Every time heavy snowfall was in the forecast growing up, I heard about "The Blizzard of '78", and how bad it was. Rightfully so, I suppose. It was a LONG storm that dumped and dumped snow on Massachusetts in February of that year. It wasn't the most snow Boston has seen, however.

There are some definite notable and memorable snowstorms in my life, particularly the "April Fools" storm of '97. My buddy had just gotten his license and it was game on to do donuts in empty parking lots. Boston got 25.4 inches of snow during that storm, and LATE, too, on April 1!

man with a snow blowing machine

Getting back to the Blizzard of '78 for a second, that was like the gold standard of storms, EVERY big storm we got was compared to that. G.E. even closed, the snow was so bad! I also feel like for that generation, it was a pride thing, you know, like, "we survived the Blizzard of '78"! That storm dumped 27.1 inches of snow, surely a massive storm and 2nd on the all time list of Boston's snowfall totals.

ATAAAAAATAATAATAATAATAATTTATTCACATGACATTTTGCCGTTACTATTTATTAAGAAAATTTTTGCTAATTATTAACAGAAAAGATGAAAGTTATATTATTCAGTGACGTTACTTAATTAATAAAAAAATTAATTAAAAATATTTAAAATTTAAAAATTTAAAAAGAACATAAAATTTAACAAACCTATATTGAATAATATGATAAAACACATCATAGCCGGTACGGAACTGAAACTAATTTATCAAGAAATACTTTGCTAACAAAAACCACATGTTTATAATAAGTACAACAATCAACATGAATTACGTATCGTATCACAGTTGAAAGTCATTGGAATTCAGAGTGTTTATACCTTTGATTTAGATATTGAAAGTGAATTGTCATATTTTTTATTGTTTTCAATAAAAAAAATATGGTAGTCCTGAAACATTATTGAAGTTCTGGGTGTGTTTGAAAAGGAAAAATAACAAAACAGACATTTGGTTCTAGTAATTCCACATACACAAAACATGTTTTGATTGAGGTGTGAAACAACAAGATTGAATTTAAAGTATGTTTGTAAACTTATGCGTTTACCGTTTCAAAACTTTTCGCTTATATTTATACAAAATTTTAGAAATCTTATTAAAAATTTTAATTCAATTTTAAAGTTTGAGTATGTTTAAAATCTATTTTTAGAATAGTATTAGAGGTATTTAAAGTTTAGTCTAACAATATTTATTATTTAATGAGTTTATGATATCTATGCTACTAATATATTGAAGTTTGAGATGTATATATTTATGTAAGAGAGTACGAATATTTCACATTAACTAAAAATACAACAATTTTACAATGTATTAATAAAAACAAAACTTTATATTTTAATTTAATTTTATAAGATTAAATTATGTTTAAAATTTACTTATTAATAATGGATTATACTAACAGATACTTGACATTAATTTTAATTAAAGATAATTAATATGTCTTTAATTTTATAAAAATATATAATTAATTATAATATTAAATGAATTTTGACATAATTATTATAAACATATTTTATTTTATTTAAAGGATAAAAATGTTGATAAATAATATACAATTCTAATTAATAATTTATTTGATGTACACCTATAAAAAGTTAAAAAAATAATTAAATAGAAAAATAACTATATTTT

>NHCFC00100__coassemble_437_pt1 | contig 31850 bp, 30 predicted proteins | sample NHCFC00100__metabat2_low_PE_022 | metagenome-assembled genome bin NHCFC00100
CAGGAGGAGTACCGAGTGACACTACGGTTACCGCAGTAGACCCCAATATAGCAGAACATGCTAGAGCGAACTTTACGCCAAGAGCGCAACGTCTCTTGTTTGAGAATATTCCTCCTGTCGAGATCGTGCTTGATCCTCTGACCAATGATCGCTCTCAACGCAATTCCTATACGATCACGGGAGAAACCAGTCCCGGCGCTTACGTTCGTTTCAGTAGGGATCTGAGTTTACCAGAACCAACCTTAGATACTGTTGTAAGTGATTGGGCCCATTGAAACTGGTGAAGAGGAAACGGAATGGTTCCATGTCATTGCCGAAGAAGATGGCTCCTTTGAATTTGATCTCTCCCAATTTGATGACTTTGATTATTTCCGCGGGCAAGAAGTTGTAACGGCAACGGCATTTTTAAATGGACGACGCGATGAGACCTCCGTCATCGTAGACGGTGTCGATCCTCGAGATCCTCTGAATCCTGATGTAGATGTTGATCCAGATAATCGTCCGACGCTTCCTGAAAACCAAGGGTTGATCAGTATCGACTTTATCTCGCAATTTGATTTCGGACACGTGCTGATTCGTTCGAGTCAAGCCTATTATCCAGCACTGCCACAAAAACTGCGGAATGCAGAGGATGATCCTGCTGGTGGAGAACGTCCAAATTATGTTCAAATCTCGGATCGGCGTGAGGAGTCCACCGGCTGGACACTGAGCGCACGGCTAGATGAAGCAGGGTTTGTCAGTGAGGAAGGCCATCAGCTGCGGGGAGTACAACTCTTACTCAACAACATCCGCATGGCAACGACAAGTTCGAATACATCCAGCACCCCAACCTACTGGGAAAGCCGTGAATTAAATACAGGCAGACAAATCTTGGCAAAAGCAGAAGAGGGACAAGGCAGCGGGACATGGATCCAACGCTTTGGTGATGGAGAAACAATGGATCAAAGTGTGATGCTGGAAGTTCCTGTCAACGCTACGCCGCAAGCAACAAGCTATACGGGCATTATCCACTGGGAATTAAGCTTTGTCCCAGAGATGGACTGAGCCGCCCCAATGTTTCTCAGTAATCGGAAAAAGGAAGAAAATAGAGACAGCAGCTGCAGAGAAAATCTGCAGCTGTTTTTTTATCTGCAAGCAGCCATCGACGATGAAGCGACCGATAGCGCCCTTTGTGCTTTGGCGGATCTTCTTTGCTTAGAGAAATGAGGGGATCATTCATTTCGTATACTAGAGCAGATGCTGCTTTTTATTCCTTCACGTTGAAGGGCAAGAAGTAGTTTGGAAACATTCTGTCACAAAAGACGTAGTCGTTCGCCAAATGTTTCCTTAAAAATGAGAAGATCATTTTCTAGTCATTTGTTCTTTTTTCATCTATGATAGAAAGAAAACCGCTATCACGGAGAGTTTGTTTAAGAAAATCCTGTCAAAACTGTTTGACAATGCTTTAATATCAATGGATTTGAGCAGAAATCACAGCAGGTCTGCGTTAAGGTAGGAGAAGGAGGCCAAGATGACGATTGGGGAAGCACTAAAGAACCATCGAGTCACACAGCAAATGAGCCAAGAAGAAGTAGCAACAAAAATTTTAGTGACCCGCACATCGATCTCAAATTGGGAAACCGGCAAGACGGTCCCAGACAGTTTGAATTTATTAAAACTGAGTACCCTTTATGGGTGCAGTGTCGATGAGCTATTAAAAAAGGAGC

Only One Storm Out-Snowed The Blizzard Of '78, So Far!

It was February of 2003, when "Snowmaggedon" hit, topping the infamous Blizzard of '78's total snowfall by a whopping half inch! Yes, Boston's snowiest day ever was February 18, 2003, with a total of 27.6 inches of snow!

LOOK: The most expensive weather and climate disasters in recent decades

Stacker ranked the most expensive climate disasters by the billions since 1980 by the total cost of all damages, adjusted for inflation, based on 2021 data from the National Oceanic and Atmospheric Administration (NOAA). The list starts with Hurricane Sally, which caused $7.3 billion in damages in 2020, and ends with a devastating 2005 hurricane that caused $170 billion in damage and killed at least 1,833 people. Keep reading to discover the 50 of the most expensive climate disasters in recent decades in the U.S.

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